Neuropathic Pain post traumatic neuropathy or nerve injuries

Pain is an unpleasant sensory and emotional experience that can have a significant impact on a person’s quality of life, general health, psychological health, and social and economic wellbeing. The International Association for the Study of Pain (IASP 2011) defines neuropathic pain as ‘pain caused by a lesion or disease of the somatosensory nervous system’. Central neuropathic pain is defined as ‘pain caused by a lesion or disease of the central somatosensory nervous system’, and peripheral neuropathic pain is defined as ‘pain caused by a lesion or disease of the peripheral somatosensory nervous system’.

Neuropathic pain is very challenging to manage because of the heterogeneity of its aetiologies, symptoms and underlying mechanisms (Beniczky et al. 2005).

There is often uncertainty regarding the nature and exact location of a lesion or health condition associated with neuropathic pain, particularly in non-specialist settings. Examples of common conditions that have peripheral neuropathic pain as a symptom are painful diabetic neuropathy, post-herpetic neuralgia, trigeminal neuralgia, radicular pain, post-surgical chronic neuropathic pain, and neuropathic cancer pain (such as, chemotherapy-induced neuropathy, neuropathy secondary to tumour antigens, or caused by direct invasion or compression of neural structures). Examples of conditions that can cause central neuropathic pain include stroke, spinal cord injury and multiple sclerosis. Neuropathic pain can be intermittent or constant, and spontaneous or provoked. Typical descriptions of the pain include terms such as shooting, stabbing, like an electric shock, burning, tingling, tight, numb, prickling, itching and a sensation of pins and needles. People may also describe symptoms of allodynia (pain caused by a stimulus that does not normally provoke pain), hyperalgesia (an increased response to a stimulus that is normally painful), anaesthesia dolorosa (pain felt in an anaesthetic [numb] area or region), and sensory gain or loss.

Neuropathic pain in the head face and mouth is becoming increasingly recognised. As this is a reasonably recently recognised entity many clinicians do not recognise these conditions and they often get misdiagnosed as other OFP conditions including Trigeminal neuralgia. This painful condition is always preceded by a traumatic event (surgery, trauma, burn, virus, systemic illness for example demyelination, diabetes, thyroid disease vitamin deficiency). There is usually a demonstrable neuropath of a peripheral sensory nerve.

The neuropathy may be painful, anaesthetic, altered sensation or usually a combination of all three. Please see the TR lecture Trigeminal nerve injury for patients final in virtual patient day (LINK 4 – coming soon).

There are patient information leaflets available. A pathway for patients with trigeminal neuropathic pain is suggested. Contrary to common belief urgent intervention is required for patients with caused by dental interventions some have to be treated within 24-30 hours.  (Figure 1 at the end of the page)

Definition and Classifications (ICOP)

Trigeminal neuralgia and Post Traumatic Neuropathic Pain have similar pathophysiological features, they are phenotypically very different (Moreau et al., 2017; Thieme, 2016). “International Classification of Orofacial Pain, 1st edition (ICOP)” 2020) defined PTNP as “a unilateral or bilateral facial or oral pain following and caused by trauma to the trigeminal nerve and its branches, which persists or recurs for more than 3 months”. Accidental or intentional iatrogenic damage to the trigeminal nerves, especially the inferior alveolar and lingual nerves during oral surgeries can cause PTNP (Peñarrocha, Peñarrocha, Bagán, & Peñarrocha, 2012; Valmaseda-Castellón, Berini-Aytés, & Gay-Escoda, 2000). Furthermore, the nerve injury can be provoked by oral surgical procedures, such as extraction of impacted lower third molars, local anaesthesia (LA), root canal treatment, placement of a dental implant, fixation of facial fracture and bone grafting (Devine, Hirani, Durham, Nixdorf, & Renton, 2018). Table 3 shows the surgical causes of PTNP.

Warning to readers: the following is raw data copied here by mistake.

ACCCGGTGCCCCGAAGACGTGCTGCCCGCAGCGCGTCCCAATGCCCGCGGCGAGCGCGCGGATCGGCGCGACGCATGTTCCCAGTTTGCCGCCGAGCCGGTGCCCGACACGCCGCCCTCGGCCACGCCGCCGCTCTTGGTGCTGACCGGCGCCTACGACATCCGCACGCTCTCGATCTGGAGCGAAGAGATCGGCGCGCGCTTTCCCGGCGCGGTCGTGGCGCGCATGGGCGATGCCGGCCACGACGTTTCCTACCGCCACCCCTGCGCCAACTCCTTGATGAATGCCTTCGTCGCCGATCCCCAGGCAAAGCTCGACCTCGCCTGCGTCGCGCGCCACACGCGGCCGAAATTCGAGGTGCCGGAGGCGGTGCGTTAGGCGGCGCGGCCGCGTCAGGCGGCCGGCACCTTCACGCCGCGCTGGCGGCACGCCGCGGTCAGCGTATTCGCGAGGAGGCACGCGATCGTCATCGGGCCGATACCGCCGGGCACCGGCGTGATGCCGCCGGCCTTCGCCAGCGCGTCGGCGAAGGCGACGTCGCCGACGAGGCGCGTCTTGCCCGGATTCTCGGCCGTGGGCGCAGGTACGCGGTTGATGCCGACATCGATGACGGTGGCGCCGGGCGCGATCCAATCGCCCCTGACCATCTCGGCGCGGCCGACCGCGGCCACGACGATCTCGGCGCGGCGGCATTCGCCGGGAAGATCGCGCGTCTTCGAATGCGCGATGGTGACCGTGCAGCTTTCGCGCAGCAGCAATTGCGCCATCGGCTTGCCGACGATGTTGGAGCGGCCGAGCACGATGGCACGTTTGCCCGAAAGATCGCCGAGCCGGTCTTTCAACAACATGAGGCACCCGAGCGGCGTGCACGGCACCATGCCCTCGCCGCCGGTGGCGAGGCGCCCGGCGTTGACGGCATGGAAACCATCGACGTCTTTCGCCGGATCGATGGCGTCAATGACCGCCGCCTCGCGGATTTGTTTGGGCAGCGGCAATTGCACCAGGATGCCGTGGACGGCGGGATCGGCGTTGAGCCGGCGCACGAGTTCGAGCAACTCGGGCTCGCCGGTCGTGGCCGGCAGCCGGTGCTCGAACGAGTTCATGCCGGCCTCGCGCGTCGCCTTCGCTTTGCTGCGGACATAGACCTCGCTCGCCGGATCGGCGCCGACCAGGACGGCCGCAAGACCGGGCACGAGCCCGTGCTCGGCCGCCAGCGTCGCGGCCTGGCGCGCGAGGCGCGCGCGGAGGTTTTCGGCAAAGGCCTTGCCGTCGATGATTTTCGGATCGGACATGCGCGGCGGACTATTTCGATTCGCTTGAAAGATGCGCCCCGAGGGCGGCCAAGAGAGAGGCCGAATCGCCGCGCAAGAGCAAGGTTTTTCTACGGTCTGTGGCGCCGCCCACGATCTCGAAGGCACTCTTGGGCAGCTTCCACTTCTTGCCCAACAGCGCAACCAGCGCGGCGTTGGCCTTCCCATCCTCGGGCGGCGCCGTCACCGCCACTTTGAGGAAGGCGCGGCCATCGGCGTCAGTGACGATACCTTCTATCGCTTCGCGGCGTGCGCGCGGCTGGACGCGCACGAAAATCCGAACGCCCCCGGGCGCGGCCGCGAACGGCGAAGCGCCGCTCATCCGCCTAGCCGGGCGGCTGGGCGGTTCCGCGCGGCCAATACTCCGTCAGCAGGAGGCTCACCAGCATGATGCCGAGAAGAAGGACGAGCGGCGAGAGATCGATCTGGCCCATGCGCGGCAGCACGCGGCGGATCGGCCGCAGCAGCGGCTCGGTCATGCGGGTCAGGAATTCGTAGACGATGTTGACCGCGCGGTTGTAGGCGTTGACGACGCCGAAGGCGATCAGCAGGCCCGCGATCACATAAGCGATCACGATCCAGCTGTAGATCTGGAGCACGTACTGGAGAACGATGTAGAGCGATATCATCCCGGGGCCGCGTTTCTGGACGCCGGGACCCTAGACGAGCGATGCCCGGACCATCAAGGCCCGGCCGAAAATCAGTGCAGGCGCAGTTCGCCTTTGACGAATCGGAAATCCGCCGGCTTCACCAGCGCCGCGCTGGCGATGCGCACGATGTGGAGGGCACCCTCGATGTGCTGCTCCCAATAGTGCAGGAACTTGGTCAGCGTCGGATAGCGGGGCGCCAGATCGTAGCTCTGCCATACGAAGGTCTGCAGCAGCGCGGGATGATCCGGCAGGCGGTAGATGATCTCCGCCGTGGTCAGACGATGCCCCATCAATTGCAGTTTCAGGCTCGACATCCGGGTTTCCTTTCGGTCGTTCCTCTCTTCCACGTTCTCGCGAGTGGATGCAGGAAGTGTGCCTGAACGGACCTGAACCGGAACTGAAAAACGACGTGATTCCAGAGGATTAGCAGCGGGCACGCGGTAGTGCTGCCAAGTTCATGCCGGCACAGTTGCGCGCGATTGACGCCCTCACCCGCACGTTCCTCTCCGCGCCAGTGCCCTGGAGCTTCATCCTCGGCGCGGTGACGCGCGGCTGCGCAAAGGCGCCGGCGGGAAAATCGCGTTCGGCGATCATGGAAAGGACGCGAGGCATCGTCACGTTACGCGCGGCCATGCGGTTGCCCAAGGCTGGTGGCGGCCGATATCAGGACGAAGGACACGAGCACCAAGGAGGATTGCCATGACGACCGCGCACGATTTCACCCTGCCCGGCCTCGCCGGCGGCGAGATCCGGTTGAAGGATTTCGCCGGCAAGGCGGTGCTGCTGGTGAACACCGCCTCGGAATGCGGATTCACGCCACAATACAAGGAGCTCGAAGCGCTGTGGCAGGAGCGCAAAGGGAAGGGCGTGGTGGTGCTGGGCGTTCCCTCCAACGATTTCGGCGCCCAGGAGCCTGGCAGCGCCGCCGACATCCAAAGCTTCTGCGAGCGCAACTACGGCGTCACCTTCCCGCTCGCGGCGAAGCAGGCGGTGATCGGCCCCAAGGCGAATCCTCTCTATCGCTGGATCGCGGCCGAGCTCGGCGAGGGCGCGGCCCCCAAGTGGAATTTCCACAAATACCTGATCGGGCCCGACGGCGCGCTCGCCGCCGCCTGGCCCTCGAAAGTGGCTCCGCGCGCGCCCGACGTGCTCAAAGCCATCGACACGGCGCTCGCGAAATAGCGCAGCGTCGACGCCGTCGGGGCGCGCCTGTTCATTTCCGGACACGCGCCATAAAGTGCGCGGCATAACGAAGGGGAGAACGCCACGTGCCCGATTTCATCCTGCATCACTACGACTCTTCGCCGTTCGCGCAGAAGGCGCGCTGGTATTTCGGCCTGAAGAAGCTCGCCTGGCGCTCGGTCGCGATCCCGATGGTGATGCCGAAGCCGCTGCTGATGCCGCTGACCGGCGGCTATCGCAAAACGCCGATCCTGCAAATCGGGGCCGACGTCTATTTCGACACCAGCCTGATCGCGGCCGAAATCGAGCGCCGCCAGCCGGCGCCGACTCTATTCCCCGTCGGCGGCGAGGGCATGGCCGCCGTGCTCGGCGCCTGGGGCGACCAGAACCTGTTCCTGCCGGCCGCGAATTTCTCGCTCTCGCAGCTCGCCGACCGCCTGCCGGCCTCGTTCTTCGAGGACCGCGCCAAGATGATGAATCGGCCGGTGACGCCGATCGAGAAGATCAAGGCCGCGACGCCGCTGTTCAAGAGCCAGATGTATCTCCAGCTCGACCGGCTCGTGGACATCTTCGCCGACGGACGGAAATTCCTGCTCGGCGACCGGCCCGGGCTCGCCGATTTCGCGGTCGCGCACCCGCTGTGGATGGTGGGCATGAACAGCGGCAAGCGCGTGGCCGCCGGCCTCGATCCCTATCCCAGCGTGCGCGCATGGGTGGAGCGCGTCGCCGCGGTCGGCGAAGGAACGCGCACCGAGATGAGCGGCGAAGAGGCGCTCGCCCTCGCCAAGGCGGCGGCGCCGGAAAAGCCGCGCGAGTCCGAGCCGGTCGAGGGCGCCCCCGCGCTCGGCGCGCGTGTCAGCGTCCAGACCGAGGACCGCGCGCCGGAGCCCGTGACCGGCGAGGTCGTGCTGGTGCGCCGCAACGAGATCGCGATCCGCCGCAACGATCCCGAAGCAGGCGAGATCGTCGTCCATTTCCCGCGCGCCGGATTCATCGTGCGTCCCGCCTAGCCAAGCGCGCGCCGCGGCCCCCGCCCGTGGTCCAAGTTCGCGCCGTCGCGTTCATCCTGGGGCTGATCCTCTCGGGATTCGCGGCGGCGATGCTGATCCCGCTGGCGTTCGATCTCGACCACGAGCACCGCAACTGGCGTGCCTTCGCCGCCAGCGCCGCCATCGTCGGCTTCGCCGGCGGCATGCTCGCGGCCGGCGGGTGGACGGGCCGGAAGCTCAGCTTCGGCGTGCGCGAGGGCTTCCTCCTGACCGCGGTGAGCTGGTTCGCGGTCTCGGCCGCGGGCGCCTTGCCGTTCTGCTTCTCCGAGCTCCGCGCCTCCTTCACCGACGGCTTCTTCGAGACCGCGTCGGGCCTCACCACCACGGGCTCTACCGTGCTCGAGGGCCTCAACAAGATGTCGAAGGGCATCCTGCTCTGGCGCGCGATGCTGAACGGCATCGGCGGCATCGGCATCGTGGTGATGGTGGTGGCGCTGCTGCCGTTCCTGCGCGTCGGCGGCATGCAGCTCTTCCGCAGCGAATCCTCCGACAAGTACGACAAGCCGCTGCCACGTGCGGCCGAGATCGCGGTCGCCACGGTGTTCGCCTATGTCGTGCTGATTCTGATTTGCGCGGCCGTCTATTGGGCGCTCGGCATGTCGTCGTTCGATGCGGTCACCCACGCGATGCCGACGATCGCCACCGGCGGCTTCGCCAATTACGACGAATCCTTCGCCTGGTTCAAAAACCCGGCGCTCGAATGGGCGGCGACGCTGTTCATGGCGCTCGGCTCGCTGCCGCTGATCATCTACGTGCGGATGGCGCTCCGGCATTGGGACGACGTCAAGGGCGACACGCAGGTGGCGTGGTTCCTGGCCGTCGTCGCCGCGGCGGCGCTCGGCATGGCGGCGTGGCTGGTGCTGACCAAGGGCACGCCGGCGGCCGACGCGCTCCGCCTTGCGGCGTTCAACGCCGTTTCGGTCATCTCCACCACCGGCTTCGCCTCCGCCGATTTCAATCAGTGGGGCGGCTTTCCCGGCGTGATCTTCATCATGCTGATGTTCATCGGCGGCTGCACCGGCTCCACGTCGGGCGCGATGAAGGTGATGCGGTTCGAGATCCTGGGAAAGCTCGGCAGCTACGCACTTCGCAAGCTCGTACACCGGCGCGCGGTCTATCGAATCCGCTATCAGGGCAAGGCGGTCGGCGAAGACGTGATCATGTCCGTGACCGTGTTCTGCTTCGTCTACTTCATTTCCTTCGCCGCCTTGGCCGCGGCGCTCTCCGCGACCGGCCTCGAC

There are several types of trigeminal neuropathic pain which are;

  • Post traumatic neuropathic pain (PTNP) -which this section is dedicated to
    • PTNP
    • Probable PTNP
    • Trigeminal neuropathic pain attributed to another disorder
  • Trigeminal neuralgia (TN) (Link to section)
    • Classic TN with neurovascular compromise identified on MRI
    • Secondary TN due to Multiple sclerosis or other identified causes
    • Idiopathic TN with Neither NVC or identifiable cause
  • Post Herpetic neuralgia (Link to section)

The diagnostic criteria for these conditions are presented by ICOP (ICOP 2021)

The Diagnostic criteria for post traumatic trigeminal sensory neuropathy

4.1.2.3 Post-traumatic trigeminal neuropathic pain

Previously used terms: Anaesthesia dolorosa; painful post-traumatic trigeminal neuropathy.

Description: Unilateral or bilateral facial or oral pain following and caused by trauma to the trigeminal nerve(s), with other symptoms and/or clinical signs of trigeminal nerve dysfunction, and persisting or recurring for more than 3 months.

Diagnostic criteria:
  1. Pain, in a neuroanatomically plausible area within the distribution(s) of one or both trigeminal nerve(s), persisting or recurring for >3 months and fulfilling criteria C and D
  2. Both of the following:
  3. history of a mechanical, thermal, radiation or chemical injury to the peripheral trigeminal nerve(s)
  4. diagnostic test confirmation1 of a lesion of the peripheral trigeminal nerve(s) explaining the pain
  5. Onset within 6 months after the injury